EMS Providers should have knowledge of aspirin administration including, amongst other things, its mechanism of action, the effect, and contraindications
Here are key points to know:
Indications: Aspirin is commonly used in emergency situations to treat suspected heart attacks (myocardial infarctions). It helps prevent blood clot formation and reduces the risk of further cardiac damage.
Mechanism of Action (MOA): Acetylsalicylic acid is an antiplatelet agent. It works by inhibiting the activity of an enzyme called cyclooxygenase (COX). COX is involved in the production of prostaglandins, which play a role in platelet aggregation (clumping) and vasoconstriction.
Effect: By inhibiting COX, aspirin reduces the formation of thromboxane A2, a substance that promotes platelet aggregation and vasoconstriction. As a result, aspirin makes platelets less sticky and less likely to form blood clots. It primarily affects platelet function and is often used to prevent arterial thrombosis, such as in cases of myocardial infarction (heart attack) or stroke.
Dosage: The recommended dosage of acetylsalicylic acid for suspected heart attacks is typically 4 x 81 mg ‘baby aspirin’. EMTs should follow local protocols and medical direction regarding the specific dosage and formulation used.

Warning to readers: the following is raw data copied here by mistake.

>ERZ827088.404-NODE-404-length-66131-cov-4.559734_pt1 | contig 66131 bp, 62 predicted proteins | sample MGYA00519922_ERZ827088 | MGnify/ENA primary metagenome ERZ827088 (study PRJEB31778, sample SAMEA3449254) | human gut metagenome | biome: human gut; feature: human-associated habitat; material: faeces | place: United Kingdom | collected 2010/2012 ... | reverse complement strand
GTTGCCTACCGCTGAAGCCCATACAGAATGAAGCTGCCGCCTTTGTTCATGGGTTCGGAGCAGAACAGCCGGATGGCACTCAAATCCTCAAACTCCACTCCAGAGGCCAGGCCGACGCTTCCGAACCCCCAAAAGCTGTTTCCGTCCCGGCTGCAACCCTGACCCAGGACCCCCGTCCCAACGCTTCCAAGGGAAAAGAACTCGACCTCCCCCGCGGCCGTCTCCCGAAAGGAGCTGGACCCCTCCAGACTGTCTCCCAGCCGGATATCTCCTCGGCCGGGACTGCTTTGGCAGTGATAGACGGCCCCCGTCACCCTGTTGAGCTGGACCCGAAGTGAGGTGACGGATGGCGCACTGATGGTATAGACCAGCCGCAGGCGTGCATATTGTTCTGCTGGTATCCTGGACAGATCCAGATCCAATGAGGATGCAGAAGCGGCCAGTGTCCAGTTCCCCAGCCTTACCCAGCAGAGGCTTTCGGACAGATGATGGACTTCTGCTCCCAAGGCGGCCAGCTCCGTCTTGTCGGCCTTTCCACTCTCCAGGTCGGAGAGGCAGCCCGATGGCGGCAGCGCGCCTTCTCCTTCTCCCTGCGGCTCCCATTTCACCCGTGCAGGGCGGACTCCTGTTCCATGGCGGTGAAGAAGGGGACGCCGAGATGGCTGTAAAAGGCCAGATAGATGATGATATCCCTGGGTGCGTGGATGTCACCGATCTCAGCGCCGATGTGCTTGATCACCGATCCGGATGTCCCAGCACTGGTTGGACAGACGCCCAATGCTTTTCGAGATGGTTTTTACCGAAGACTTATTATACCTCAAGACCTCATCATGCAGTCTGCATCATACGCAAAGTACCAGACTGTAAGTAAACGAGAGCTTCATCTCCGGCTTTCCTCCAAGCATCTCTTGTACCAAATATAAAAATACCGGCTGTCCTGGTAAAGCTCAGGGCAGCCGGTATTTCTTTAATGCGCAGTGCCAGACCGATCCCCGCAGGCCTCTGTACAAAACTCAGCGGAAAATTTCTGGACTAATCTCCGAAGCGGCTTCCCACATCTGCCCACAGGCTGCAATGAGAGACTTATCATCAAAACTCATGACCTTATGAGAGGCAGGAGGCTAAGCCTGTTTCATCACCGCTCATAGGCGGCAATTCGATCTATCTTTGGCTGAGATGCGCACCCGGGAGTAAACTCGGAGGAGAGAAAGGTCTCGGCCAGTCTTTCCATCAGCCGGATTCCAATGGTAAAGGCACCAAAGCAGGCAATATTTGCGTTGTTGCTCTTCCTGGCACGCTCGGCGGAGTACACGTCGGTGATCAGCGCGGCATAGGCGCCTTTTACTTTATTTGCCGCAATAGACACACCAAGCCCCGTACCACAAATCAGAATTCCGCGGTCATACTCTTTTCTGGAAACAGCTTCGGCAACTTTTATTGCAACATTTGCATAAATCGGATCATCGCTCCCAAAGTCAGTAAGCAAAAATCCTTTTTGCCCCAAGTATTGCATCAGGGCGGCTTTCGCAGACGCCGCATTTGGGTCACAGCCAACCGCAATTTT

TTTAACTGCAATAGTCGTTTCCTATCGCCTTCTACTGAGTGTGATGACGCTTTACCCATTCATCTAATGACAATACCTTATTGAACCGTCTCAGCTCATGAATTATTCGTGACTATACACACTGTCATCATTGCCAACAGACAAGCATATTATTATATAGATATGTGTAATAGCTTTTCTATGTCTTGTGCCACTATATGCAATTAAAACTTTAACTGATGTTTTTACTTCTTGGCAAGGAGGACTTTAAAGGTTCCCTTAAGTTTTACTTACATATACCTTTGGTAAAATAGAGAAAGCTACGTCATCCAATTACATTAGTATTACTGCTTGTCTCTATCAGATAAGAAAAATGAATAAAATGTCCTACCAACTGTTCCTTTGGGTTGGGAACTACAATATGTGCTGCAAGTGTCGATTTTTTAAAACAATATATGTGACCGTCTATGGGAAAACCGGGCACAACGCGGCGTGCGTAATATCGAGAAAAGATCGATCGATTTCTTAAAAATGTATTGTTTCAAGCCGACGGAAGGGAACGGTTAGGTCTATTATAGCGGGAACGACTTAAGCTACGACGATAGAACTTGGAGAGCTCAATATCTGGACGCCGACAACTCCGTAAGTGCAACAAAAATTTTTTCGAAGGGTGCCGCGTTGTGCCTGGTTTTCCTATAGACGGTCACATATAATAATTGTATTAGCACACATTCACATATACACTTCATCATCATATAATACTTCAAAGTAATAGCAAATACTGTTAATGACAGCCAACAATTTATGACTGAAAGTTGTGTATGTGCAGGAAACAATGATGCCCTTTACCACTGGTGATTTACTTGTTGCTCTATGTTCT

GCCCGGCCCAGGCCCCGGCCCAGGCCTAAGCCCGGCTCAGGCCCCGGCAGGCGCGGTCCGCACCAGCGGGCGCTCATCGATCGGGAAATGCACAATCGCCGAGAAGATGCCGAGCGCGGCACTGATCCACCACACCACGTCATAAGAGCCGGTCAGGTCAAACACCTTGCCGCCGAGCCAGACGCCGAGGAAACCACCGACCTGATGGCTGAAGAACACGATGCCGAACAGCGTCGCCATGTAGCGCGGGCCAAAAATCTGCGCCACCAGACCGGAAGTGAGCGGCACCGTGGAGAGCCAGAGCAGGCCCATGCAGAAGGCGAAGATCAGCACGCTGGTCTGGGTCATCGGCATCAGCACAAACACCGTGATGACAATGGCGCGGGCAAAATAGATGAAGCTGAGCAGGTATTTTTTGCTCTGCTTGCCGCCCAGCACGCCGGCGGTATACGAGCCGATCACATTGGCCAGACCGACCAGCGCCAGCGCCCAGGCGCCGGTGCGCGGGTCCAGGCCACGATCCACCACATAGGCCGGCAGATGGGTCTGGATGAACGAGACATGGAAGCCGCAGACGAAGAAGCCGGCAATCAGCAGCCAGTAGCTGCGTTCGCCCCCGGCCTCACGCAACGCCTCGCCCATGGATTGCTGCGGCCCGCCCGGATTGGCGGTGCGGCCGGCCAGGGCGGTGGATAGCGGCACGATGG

Route: Aspirin is usually administered orally, which means EMTs may give the patient chewable or crushed aspirin tablets to be swallowed. It is important to ensure the patient can safely swallow the medication and has no contraindications.
Contraindications: EMTs should be aware of contraindications for aspirin administration, such as a known allergy to aspirin, active bleeding, or a history of gastrointestinal bleeding or ulcers.
If the patient has any contraindications, aspirin should not be administered, and medical direction should be sought.
Documentation: EMS Providers should document the administration of aspirin, including the dosage, time, and the patient's response. Accurate documentation helps ensure continuity of care and provides important information to healthcare providers, including whether the patient has already taken aspirin.
Communication: EMTs should inform receiving healthcare providers about the administration of aspirin, including the dosage and timing. This helps ensure appropriate follow-up care and treatment continuation.
Remember, EMS Providers should always adhere to their local protocols and receive proper training on aspirin administration. They should work under medical direction and consult with a physician or follow local guidelines when administering aspirin to patients.